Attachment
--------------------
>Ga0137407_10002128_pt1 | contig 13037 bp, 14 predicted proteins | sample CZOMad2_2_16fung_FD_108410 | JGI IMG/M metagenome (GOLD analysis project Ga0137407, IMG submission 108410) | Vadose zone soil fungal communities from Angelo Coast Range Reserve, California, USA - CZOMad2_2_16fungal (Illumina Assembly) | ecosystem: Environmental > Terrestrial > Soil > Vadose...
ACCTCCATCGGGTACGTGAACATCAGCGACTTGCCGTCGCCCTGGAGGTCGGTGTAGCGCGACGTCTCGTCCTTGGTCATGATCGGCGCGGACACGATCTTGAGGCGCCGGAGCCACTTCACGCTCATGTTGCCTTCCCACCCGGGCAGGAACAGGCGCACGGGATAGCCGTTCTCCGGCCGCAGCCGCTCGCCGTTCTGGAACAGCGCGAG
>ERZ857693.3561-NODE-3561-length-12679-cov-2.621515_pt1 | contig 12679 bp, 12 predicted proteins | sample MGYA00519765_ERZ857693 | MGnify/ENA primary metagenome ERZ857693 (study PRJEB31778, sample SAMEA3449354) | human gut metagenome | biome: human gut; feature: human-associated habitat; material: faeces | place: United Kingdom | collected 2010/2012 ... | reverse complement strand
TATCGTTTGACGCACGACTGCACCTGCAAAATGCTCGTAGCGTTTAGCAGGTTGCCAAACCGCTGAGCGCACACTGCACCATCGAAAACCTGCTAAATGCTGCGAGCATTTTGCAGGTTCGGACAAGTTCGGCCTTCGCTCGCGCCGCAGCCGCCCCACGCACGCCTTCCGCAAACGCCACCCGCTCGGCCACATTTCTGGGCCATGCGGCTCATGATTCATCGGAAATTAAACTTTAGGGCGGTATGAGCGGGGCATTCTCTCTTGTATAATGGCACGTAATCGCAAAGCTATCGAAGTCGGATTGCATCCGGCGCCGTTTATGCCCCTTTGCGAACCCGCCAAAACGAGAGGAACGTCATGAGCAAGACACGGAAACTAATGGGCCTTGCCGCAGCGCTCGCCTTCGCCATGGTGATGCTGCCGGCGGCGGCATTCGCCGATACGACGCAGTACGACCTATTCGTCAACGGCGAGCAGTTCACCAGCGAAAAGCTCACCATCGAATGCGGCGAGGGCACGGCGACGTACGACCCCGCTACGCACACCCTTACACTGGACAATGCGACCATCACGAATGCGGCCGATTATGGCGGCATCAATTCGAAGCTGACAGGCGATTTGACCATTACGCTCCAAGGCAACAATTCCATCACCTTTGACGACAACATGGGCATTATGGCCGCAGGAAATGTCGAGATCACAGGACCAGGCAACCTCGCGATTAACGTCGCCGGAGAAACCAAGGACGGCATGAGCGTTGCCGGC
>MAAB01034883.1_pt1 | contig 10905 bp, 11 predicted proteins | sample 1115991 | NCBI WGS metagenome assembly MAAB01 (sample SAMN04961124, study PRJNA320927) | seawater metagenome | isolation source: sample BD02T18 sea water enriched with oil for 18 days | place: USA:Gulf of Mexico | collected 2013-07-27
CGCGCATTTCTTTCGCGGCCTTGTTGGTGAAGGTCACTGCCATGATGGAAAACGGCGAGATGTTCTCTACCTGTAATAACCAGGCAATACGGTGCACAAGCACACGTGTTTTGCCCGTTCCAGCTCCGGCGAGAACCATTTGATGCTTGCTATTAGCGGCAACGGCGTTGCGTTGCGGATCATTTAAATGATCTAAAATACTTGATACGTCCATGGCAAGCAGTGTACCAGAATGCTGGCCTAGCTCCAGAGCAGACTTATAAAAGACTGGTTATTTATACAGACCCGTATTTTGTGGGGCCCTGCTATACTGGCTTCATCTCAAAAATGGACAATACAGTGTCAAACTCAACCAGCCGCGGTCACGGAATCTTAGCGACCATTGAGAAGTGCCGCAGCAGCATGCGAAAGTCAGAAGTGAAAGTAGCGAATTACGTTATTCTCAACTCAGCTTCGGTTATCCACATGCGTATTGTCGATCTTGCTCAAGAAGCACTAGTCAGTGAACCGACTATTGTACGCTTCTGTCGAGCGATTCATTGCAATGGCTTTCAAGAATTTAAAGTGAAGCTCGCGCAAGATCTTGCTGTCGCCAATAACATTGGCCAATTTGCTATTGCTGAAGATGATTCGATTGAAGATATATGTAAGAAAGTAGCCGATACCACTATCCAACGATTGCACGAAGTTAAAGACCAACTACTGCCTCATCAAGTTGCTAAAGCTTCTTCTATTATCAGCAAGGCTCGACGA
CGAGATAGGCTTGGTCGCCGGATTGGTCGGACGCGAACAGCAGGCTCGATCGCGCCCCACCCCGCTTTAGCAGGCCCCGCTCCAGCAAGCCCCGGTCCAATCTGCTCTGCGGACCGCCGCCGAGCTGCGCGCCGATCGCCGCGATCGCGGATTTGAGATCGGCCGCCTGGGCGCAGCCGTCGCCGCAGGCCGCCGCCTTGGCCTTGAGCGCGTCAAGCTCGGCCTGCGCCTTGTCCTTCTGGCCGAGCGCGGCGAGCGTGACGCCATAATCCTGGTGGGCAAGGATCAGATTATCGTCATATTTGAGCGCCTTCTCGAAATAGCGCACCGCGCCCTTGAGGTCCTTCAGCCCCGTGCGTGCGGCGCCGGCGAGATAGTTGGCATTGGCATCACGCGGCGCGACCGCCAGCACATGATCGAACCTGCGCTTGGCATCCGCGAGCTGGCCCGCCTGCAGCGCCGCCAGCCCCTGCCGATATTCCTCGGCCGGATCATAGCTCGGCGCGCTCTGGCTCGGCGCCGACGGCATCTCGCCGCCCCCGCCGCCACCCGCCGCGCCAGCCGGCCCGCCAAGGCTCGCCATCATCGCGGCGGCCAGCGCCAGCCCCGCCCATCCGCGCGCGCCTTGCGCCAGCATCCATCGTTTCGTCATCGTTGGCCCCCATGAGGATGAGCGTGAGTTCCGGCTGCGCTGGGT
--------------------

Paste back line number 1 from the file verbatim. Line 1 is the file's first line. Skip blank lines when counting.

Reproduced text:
>Ga0137407_10002128_pt1 | contig 13037 bp, 14 predicted proteins | sample CZOMad2_2_16fung_FD_108410 | JGI IMG/M metagenome (GOLD analysis project Ga0137407, IMG submission 108410) | Vadose zone soil fungal communities from Angelo Coast Range Reserve, California, USA - CZOMad2_2_16fungal (Illumina Assembly) | ecosystem: Environmental > Terrestrial > Soil > Vadose...